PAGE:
The interesting thing is that although they had the process, they did not fully understand why it worked. It was thought that the exclusion of air was responsible for the preservations.
It was not until 1864 when Louis Pasteur discovered the relationship between microorganisms and food spoilage did it become clearer.
We know that drying food was one of the earliest forms of food dehydration, but what about modern dehydration machines?
Those started out very basically again in France in the late 1700’s over the next 100 years improvements were made but it wasn’t until the early 1900’s that major strides were developed.
World War 1 and 2 helped advance the technology significantly because of the increased demand of food for the troops on all sides.
Dehydrated food has about 1/15th the bulk of the original product; you can easily see the benefits.
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It was actually created to send blood from the US to the European theater for medical treatment of wounded soldiers.
Because the blood would go bad crossing the Atlantic and Europe without refrigeration the freeze-drying process was developed.
Shortly thereafter, the freeze-dry process was applied to penicillin and bone.
Since that time, freeze-drying has been used as a preservation or processing technique for a wide variety of products including food!
Now freeze dried food is considered the best way to preserve food and be ready for any emergency situation, ensuring a freeze dried food shelf life that allows us to create things like an emergency food supply with a 25 year shelf life.
These advances unlocked ability to
start prepping for emergencies and put together our own life saving advances like our
bug out bag necessities and knowing about the
benefits and dangers of
bugging in. Now a good food storage plan can protect you from those same emergencies our ancestors faced, and even new, modern emergencies like
preparing for hyperinflation or
grocery store shortages.
Throughout history, people have continuously found innovative ways to store food and combat spoilage. These advancements not only increase the shelf life of our food but also contribute to our ability to handle emergencies effectively.
For instance, the advent of vacuum sealing, a relatively modern technique, has revolutionized the way we store food. By removing air from the container, it prevents bacteria growth and keeps food fresh for longer. Vacuum sealing can be combined with other preservation methods like freezing or refrigeration, creating a potent and effective method of food preservation.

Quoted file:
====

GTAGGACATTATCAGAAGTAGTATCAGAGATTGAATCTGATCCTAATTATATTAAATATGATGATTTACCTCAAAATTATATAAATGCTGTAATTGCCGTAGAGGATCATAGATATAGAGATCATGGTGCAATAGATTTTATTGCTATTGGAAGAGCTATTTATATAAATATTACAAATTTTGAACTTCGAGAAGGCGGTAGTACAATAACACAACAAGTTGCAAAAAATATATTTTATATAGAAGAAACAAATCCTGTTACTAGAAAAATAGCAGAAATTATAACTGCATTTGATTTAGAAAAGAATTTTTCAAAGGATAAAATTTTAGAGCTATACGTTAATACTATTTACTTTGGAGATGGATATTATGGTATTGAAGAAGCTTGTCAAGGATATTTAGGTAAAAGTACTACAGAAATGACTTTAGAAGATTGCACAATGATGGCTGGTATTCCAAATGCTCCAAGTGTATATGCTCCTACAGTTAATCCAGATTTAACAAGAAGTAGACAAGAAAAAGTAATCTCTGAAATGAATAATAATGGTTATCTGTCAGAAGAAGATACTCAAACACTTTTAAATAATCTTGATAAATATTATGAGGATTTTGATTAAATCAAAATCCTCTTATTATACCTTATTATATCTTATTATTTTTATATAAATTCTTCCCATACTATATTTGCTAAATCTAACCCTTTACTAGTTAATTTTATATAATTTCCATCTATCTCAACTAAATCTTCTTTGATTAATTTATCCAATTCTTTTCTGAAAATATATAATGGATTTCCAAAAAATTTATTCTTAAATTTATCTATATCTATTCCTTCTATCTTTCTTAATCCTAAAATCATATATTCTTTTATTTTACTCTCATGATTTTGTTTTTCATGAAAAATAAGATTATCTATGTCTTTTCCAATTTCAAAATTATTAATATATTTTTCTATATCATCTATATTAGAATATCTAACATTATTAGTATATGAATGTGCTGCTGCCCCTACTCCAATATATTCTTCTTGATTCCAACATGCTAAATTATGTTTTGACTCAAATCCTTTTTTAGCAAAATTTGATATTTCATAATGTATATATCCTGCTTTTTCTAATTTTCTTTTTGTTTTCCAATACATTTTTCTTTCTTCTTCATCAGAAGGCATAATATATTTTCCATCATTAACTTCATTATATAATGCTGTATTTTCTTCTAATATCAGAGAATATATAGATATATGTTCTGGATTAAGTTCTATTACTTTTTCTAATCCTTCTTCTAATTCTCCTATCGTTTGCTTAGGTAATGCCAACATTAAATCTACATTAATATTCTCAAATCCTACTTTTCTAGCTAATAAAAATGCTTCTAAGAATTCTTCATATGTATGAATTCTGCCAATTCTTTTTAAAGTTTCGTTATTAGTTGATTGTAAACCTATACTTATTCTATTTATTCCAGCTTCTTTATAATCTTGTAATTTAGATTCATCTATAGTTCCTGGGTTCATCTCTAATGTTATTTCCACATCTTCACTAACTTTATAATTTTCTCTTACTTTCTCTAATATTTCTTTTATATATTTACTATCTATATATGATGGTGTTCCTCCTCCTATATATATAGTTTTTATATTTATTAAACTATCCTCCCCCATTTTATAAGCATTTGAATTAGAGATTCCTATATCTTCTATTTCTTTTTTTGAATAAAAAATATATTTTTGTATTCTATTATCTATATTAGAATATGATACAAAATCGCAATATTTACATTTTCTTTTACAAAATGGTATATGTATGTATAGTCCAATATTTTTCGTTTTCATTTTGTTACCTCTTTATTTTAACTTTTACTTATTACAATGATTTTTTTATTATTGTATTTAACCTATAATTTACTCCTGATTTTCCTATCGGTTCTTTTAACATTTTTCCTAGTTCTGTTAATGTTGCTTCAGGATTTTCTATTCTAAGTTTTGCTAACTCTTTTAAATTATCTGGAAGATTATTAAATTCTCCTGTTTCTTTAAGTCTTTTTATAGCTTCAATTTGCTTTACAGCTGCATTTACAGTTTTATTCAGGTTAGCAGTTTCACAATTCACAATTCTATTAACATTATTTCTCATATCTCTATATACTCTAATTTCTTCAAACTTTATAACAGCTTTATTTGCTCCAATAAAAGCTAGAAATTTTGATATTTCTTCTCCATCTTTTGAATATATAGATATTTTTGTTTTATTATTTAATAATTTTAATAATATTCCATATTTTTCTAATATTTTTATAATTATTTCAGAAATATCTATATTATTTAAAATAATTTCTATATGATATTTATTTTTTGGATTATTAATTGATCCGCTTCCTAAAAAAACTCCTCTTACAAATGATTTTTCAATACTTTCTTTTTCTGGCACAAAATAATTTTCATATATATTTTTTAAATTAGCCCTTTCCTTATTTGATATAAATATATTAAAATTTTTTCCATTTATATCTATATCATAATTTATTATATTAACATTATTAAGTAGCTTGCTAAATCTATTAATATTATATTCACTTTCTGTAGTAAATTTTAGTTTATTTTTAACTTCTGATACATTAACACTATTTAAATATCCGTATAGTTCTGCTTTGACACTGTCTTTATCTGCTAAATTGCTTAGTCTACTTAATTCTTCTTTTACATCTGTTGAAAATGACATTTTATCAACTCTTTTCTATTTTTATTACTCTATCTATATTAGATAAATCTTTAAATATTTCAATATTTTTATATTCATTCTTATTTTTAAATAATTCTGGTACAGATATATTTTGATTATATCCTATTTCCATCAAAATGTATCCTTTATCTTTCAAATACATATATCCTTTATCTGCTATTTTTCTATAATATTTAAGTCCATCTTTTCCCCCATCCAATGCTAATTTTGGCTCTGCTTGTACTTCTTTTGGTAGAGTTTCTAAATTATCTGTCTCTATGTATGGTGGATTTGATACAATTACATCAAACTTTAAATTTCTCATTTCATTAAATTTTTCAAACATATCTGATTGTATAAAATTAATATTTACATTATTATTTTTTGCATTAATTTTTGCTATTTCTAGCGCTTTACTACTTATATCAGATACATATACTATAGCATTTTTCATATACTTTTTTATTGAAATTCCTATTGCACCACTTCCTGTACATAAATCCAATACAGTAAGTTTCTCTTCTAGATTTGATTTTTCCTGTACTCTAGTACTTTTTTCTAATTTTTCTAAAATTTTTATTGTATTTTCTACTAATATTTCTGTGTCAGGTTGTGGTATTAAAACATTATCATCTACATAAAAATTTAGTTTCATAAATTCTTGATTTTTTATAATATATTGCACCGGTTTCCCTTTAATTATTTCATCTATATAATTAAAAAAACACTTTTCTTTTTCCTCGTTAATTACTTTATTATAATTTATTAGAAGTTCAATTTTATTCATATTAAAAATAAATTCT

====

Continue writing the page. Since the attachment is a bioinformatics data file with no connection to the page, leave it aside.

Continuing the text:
The history of food preservation is as long as the history of humanity itself.
From the ancient methods of drying and fermenting, to more modern techniques like canning, dehydration, and freeze drying, each advance has helped us make significant strides in food storage. The processes we've developed over centuries now allow us to prepare and store emergency food supplies that can last for years, providing us with a sense of security and preparedness.
From the necessity to store a mastodon catch in prehistoric times to the need for long-lasting emergency food supplies today, the history of food preservation is a testament to human ingenuity and adaptability. Whether it's preparing for natural disasters, economic downturns, or other unforeseen circumstances, it's clear that food preservation and storage remain as vital today as they were thousands of years ago.
And as we move forward, we can expect to see new technologies and techniques continue to emerge in the field of food preservation. One such promising technology is High Pressure Processing (HPP), which uses high pressure instead of heat to kill bacteria and other pathogens in food. This method has been shown to effectively extend the shelf life of certain foods without the need for preservatives or other additives.
In essence, the story of food preservation is an ongoing one, continually evolving and adapting to meet our needs. At Valley Food Storage, we're proud to be part of this rich history, and we're dedicated to providing the highest quality emergency food supplies to help you and your family stay prepared, no matter what the future holds.